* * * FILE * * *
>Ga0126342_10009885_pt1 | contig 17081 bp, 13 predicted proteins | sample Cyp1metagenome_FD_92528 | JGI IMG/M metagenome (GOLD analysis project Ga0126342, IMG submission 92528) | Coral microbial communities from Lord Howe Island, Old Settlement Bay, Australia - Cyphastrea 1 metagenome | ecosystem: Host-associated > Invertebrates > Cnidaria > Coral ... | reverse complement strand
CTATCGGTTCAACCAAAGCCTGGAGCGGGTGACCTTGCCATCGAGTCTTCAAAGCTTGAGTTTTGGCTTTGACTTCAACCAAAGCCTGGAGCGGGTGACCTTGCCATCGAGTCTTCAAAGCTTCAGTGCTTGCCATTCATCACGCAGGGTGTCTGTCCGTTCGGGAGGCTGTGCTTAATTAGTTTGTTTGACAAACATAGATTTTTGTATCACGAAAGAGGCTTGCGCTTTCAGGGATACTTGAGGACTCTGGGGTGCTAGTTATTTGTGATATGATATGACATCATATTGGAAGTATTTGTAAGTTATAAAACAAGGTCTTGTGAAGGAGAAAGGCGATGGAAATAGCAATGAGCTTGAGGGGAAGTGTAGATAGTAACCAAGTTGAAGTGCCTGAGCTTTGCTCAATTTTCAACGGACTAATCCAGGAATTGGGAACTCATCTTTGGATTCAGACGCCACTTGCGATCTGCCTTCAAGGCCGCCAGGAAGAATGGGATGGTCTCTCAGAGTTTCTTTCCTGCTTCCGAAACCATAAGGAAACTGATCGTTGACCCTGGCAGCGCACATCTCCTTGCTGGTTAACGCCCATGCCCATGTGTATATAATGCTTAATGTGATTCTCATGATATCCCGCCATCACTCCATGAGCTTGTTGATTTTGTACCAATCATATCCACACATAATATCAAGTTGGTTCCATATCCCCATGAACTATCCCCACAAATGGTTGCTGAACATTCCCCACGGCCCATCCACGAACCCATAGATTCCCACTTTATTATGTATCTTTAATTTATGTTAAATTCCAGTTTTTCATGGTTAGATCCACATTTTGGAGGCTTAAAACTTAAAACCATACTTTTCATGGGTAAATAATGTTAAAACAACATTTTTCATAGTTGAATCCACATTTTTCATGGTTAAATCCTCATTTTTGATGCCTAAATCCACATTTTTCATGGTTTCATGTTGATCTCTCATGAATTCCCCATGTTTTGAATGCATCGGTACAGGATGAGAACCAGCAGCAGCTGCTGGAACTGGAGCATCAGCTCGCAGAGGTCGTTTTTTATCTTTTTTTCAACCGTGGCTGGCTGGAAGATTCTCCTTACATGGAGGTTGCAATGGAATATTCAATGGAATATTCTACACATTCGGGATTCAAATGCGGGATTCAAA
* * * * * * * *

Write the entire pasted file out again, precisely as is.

>Ga0126342_10009885_pt1 | contig 17081 bp, 13 predicted proteins | sample Cyp1metagenome_FD_92528 | JGI IMG/M metagenome (GOLD analysis project Ga0126342, IMG submission 92528) | Coral microbial communities from Lord Howe Island, Old Settlement Bay, Australia - Cyphastrea 1 metagenome | ecosystem: Host-associated > Invertebrates > Cnidaria > Coral ... | reverse complement strand
CTATCGGTTCAACCAAAGCCTGGAGCGGGTGACCTTGCCATCGAGTCTTCAAAGCTTGAGTTTTGGCTTTGACTTCAACCAAAGCCTGGAGCGGGTGACCTTGCCATCGAGTCTTCAAAGCTTCAGTGCTTGCCATTCATCACGCAGGGTGTCTGTCCGTTCGGGAGGCTGTGCTTAATTAGTTTGTTTGACAAACATAGATTTTTGTATCACGAAAGAGGCTTGCGCTTTCAGGGATACTTGAGGACTCTGGGGTGCTAGTTATTTGTGATATGATATGACATCATATTGGAAGTATTTGTAAGTTATAAAACAAGGTCTTGTGAAGGAGAAAGGCGATGGAAATAGCAATGAGCTTGAGGGGAAGTGTAGATAGTAACCAAGTTGAAGTGCCTGAGCTTTGCTCAATTTTCAACGGACTAATCCAGGAATTGGGAACTCATCTTTGGATTCAGACGCCACTTGCGATCTGCCTTCAAGGCCGCCAGGAAGAATGGGATGGTCTCTCAGAGTTTCTTTCCTGCTTCCGAAACCATAAGGAAACTGATCGTTGACCCTGGCAGCGCACATCTCCTTGCTGGTTAACGCCCATGCCCATGTGTATATAATGCTTAATGTGATTCTCATGATATCCCGCCATCACTCCATGAGCTTGTTGATTTTGTACCAATCATATCCACACATAATATCAAGTTGGTTCCATATCCCCATGAACTATCCCCACAAATGGTTGCTGAACATTCCCCACGGCCCATCCACGAACCCATAGATTCCCACTTTATTATGTATCTTTAATTTATGTTAAATTCCAGTTTTTCATGGTTAGATCCACATTTTGGAGGCTTAAAACTTAAAACCATACTTTTCATGGGTAAATAATGTTAAAACAACATTTTTCATAGTTGAATCCACATTTTTCATGGTTAAATCCTCATTTTTGATGCCTAAATCCACATTTTTCATGGTTTCATGTTGATCTCTCATGAATTCCCCATGTTTTGAATGCATCGGTACAGGATGAGAACCAGCAGCAGCTGCTGGAACTGGAGCATCAGCTCGCAGAGGTCGTTTTTTATCTTTTTTTCAACCGTGGCTGGCTGGAAGATTCTCCTTACATGGAGGTTGCAATGGAATATTCAATGGAATATTCTACACATTCGGGATTCAAATGCGGGATTCAAA